In December 2020, I paid a visit to Sierra Leone and went to see Francis at his ACC office. Unlike the many bureaucracies that characterize big offices, I was easily ushered into his office after one or two questions. In our conversation I asked him what is responsible for the rapid rise in the fortunes of the Commission which has seen it register such outstanding successes. His response was simple. That everyone now feels part of the team. That nobody feels threatened or intimidated due to any petty considerations. According to him, all promotions are done on merit and ascendancy up the ladder are purely based on the existing organogram he inherited. What blew my mind was when I came to realize that even his Confidential Secretary he met at the Commissioner’s office was never replaced. Still the same individual. At this revelation I became concerned and asked if he wasn’t worried about moles being part of the team, more so, considering the sensitivity of his job. His response was glorious. And further reinforced my perception of the man. His class and grace. It was a confirmation of the Francis Ben Kaifala I have come to know for over 20 years; who now as Commissioner has even grown greatly in leaps and bounds. His response was that leadership is about building trust and confidence in those you lead, by inspiring the best in them to achieve set goals. You don’t do that by ostracizing them. I instantly agreed with him, having in mind the popular saying that, “A genuine leader is a builder of consensus”. He further informed me that even women empowerment has been greatly improved with two women now serving as Regional Managers in Makeni and Kono, in addition to over 15 positions done quietly recently all involving women (some to senior and top managerial positions). And when he informed me of the ridiculous government allocation of funds made to the ACC per year (which is below 10 billion Leones) considering all the work the institution is doing, I told him thanks on behalf of the nation. It is criminal that such an institution is starved of funds while several hundreds of billions of Leones are given to other ad-hoc entities. This institution is the lifeblood of Government and more investment should be made into it. 

On the whole, I left ACC that day with enough facts which are not known to the public that reinvigorated my trust and belief in the man leading the fight against corruption in Sierra Leone. The ACC is mostly preoccupied with informing the public about the outcomes or updates on investigations which is a fundamental part of their work that needs trumpeting. But the camaraderie, sense of purpose, professionalism and nationalism with which the fight against corruption is being undertaken that gives me great hope for both the present and future. That is what prompted me to write this piece in celebration of Francis' Third Anniversary, but to also inspire other's. A lot of other heads of institution can learn a thing or two at how the ACC is professionally run.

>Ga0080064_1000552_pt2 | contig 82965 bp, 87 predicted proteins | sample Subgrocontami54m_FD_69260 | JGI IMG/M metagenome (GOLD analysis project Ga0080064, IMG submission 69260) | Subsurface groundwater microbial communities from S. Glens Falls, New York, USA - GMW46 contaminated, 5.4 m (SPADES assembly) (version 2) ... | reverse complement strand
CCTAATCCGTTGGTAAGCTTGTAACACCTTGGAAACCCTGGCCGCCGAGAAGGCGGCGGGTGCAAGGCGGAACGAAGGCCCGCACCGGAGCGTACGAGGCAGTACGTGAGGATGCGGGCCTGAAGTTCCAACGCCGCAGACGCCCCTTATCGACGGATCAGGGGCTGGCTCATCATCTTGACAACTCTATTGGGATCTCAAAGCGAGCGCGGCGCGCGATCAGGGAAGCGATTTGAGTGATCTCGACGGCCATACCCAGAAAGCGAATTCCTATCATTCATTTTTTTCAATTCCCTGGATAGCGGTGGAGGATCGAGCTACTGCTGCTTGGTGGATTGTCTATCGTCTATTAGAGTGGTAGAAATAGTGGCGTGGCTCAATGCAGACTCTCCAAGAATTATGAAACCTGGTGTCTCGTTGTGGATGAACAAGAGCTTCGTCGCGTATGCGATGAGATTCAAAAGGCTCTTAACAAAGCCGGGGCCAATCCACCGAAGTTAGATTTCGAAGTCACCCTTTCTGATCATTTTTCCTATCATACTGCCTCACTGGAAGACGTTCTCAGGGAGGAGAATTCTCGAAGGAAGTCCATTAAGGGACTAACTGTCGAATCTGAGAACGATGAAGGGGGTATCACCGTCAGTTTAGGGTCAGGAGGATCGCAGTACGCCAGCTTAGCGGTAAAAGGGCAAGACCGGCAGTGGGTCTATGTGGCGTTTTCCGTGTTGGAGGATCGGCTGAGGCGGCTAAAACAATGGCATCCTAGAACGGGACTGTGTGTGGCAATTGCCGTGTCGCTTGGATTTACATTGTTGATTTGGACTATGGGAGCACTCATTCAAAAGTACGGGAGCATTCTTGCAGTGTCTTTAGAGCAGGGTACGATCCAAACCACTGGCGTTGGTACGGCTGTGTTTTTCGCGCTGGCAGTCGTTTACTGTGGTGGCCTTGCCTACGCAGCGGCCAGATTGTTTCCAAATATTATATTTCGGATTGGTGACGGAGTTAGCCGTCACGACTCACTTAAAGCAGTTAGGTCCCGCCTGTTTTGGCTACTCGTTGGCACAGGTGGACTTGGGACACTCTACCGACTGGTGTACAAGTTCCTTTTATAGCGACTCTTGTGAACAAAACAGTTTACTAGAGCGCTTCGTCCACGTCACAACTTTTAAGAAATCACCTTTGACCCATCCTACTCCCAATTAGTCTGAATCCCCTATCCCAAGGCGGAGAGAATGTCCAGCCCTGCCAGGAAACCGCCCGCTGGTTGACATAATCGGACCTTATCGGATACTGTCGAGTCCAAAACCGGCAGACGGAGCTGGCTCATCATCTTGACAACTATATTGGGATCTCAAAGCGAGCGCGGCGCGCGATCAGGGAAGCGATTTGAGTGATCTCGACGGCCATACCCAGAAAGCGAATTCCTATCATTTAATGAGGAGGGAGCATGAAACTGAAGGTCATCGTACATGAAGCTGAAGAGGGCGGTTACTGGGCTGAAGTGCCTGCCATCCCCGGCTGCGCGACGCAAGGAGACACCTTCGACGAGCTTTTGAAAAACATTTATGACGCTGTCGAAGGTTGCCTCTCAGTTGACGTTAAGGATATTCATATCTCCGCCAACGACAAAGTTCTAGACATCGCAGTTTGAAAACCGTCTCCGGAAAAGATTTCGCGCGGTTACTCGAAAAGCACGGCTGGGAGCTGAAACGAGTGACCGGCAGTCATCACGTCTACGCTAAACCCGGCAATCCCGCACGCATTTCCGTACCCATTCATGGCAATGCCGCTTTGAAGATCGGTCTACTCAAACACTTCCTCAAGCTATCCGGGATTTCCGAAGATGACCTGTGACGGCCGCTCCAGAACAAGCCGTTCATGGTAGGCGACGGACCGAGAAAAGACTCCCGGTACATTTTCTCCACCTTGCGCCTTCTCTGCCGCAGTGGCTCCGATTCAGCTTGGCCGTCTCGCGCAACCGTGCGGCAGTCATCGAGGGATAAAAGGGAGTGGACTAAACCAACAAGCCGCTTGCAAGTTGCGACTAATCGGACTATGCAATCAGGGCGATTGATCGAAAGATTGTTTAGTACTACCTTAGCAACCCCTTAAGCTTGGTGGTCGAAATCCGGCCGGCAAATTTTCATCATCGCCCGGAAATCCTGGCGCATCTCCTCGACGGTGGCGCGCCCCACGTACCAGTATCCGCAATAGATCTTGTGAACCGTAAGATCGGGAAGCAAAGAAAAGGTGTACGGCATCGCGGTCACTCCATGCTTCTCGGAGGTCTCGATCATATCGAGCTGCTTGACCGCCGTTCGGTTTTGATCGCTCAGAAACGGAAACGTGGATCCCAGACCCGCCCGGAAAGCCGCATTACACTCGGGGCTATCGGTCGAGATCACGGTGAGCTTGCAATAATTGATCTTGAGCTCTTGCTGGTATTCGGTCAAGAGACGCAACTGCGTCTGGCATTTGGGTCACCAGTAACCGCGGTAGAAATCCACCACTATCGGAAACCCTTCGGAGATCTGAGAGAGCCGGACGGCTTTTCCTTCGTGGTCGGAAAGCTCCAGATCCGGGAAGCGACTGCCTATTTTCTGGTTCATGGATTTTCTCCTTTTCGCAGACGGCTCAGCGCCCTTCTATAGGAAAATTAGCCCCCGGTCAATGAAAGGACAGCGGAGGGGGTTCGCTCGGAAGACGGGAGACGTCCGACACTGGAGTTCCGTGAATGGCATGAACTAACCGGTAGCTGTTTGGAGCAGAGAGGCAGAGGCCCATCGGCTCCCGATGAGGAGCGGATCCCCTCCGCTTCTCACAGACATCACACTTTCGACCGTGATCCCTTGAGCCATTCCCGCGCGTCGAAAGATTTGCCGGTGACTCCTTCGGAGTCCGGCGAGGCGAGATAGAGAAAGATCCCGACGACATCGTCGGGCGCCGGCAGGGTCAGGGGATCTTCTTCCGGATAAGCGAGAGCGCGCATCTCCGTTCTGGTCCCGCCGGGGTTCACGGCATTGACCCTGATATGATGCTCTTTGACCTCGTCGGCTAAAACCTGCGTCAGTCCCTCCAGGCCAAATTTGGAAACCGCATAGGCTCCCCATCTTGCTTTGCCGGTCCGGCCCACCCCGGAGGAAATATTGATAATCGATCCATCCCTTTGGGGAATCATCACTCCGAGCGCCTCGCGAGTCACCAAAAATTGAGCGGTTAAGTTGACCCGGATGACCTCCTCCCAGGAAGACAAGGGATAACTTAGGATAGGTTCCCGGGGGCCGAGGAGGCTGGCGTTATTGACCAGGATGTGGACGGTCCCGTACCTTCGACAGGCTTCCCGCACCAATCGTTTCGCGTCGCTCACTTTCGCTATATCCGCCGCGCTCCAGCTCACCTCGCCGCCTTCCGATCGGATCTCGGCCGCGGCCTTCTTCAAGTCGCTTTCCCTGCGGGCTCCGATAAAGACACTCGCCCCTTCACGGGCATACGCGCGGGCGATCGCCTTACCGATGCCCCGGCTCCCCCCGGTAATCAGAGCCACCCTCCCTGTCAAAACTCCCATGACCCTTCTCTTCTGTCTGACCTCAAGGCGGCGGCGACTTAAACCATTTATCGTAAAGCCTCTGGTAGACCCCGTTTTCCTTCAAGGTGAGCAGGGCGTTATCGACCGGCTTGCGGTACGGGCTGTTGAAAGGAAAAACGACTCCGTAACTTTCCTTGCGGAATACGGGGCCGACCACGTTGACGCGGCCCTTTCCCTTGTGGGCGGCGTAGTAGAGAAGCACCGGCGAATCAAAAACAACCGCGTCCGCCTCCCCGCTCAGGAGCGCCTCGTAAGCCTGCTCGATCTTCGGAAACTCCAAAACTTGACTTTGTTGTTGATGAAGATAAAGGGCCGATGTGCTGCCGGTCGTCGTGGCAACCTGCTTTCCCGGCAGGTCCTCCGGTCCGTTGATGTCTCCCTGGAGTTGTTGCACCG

Few days ago I heard the Commissioner Francis Ben Kaifala on an extensive media tour in commemoration of his third anniversary as ACC Commissioner, which even prompted me to write this piece. He gave updates on the status of the fight against corruption and what to look forward to in the future. I was particularly interested in his recommendation for Government to now start heavily investing in prevention mechanisms in the fight against corruption. And that is the way to go. We have done enough sensitization around corruption that it is now part of our daily national conversations. ACC has made several arrests (some top profile) but that will not deter other men from attempting to open the “cookie jar” (as the Commissioner rightly put it on AYV) if it is not clearly guarded against such people. We need to kill the opportunities that allow corruption to thrive, for the nation to grow.  

A friend of mine who is currently in Freetown on a business trip informed me via WhatsApp of the restriction placed on accessing some government offices pending vaccination, which was affecting his business since he was seeking a government contract. He decided to go get the jab in Freetown. Upon getting to the vaccine centre, a staff at the centre informed him that if he paid a certain amount, the card to show vaccination will be given to him without taking the jab. The card will then grant him access to government buildings. That is how corruption undermines a nation’s effort no matter how genuine. But there is very little ACC or Ben Kaifala can do than to possibly arrest, investigate and convict. But can that provide solution to the problem? NO! The cycle will continue. The next person who replaces the nurse will also be inclined to do the same act because the opportunity exists. If we had invested heavily in our healthcare system to ensure simple things like who gets vaccinated or who has done his asset recovery in migrated to a computer-based system, we can easily trace those who comply or default; and not have a certain nurse sacrificing our wellbeing by selling vaccine cards just for a few thousand leones to fake vaccination for those who pay. So when Ben Kaifala spoke about corruption prevention, he was actually saying the correct thing. Bad/corrupt individuals will always exist irrespective of who is in governance. That is why systems are created to limit their schemes. So our anti-corruption efforts should now focus on prevention. And the tone has to be set at the top of the Governance pyramid. We have approached a critical phase where there is clearly a limit to what Francis Ben Kaifala and his team at ACC can do.

In all, one cannot argue that irrespective of the challenges, the last three years with Francis Ben Kaifala as Commissioner of the ACC, Sierra Leone has seen our country make its most remarkable progress in the fight against corruption. We are not completely out of the woods yet, but light is now clearly in sight, than ever before. Like John the Baptist in the Bible who came before Christ to pave the way for the latter’s redemptive mission, Francis Ben Kaifala has laid a clear pathway for our country’s redemptive journey from the woods of corruption. We should not allow these gains to go down the drains.